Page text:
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February 24, 2009
AIDS ravages 1,000 people per day in South Africa

While South Africa has made strides toward racial and economic equality in the last 15 years, HIV/AIDS continues to kill an estimated 1,000 people a day in the country.

Worldfocus special correspondent Martin Seemungal, who has covered Africa for almost 20 years, explores the stigma and denial of AIDS in the province of Kwazulu-Natal in South Africa.

Also, watch the web original video: Fighting the stigma and treating HIV across South Africa

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The idea that HIV causes AIDS has become an article of faith, but there are many problems and questions, starting with why an infectious disease should so disproportionately affect black people (see Prof. Henry Bauer’s thoughts, Most of the 22 million Africans said to have HIV are never tested, relying instead on common disease symptoms. Researchers trying to confirm supposed sexual transmission in Africa found sex could not explain illnesses (see Gisselquist D, Rothenberg R, Potterat J, Drucker E. HIV infections in sub-Saharan Africa not explained by sex or vertical transmission. Int J STD AIDS 2002;13:657–66).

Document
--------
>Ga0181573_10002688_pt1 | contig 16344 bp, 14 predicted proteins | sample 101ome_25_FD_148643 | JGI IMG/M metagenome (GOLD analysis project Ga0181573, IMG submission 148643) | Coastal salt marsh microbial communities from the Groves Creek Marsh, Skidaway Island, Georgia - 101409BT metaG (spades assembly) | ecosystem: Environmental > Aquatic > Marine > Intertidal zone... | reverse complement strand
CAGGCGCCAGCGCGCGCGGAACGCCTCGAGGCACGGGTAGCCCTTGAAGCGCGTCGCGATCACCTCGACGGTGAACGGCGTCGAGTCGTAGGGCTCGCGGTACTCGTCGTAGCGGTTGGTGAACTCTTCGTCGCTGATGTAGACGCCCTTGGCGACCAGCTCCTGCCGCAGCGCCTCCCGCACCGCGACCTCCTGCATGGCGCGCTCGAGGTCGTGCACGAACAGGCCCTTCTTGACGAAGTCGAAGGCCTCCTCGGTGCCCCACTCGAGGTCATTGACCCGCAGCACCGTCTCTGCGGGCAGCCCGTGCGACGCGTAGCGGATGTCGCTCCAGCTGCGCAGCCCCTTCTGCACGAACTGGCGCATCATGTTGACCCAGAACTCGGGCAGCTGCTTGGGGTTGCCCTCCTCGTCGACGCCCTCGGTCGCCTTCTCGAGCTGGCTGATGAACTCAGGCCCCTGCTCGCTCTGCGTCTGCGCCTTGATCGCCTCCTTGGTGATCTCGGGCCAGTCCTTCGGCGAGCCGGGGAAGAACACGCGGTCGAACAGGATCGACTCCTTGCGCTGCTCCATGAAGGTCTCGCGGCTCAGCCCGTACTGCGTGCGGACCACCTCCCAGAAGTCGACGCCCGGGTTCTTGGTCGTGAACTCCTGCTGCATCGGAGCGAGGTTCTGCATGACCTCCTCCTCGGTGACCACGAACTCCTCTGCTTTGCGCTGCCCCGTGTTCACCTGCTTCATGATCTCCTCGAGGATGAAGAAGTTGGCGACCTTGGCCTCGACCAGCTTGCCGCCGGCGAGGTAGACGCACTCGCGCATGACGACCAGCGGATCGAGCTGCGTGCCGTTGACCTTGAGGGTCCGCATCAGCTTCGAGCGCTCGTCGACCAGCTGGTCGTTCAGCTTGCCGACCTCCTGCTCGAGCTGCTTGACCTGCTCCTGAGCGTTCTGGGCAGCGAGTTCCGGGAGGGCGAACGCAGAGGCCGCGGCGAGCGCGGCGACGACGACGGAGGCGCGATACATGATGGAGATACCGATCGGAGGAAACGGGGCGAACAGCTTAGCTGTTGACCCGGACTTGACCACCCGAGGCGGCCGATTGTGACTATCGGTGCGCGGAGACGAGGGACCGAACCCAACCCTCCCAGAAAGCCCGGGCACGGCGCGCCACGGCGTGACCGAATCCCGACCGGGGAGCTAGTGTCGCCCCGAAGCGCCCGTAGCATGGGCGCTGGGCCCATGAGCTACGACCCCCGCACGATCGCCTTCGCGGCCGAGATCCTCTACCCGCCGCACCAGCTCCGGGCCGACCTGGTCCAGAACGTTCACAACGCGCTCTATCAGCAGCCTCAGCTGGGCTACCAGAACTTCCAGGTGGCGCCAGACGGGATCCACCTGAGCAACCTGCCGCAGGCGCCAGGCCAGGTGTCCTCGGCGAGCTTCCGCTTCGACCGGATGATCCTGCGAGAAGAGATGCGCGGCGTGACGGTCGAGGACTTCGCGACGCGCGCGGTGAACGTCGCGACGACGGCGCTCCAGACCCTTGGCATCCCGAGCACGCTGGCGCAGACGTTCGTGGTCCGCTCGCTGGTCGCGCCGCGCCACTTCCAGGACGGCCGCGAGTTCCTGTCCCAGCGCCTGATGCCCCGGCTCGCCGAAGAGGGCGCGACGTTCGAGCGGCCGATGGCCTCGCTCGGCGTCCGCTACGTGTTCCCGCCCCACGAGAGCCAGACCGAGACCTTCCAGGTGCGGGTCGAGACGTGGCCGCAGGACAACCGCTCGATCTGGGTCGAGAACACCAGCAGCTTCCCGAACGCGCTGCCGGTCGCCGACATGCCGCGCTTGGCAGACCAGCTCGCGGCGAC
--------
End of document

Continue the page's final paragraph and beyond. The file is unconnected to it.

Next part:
All Thabo Mbeki wanted, faced with claims that 20% of his population had an incurable disease, which would, via recommended lifetime “safe sex”, render them childless, was for the many questions about AIDS science, HIV tests and drugs to be answered. Instead, HIV advocates stonewalled at the conference he called, as they do to this day.

Let’s have an open, no holds barred debate, with scientists such as those listed at, and see what results.


A straightforward, dramatic and accurate presentation of the problem, but omitting the non-medical work being done to prevent HIV, such as children’s camps that we have started, including one at God’s Golden Acre in the Valley of 1000 Hills. These camps have brought fun and HIV/AIDS education to children and youth (who then bring the message home). They have broken the code of silence surrounding the disease.

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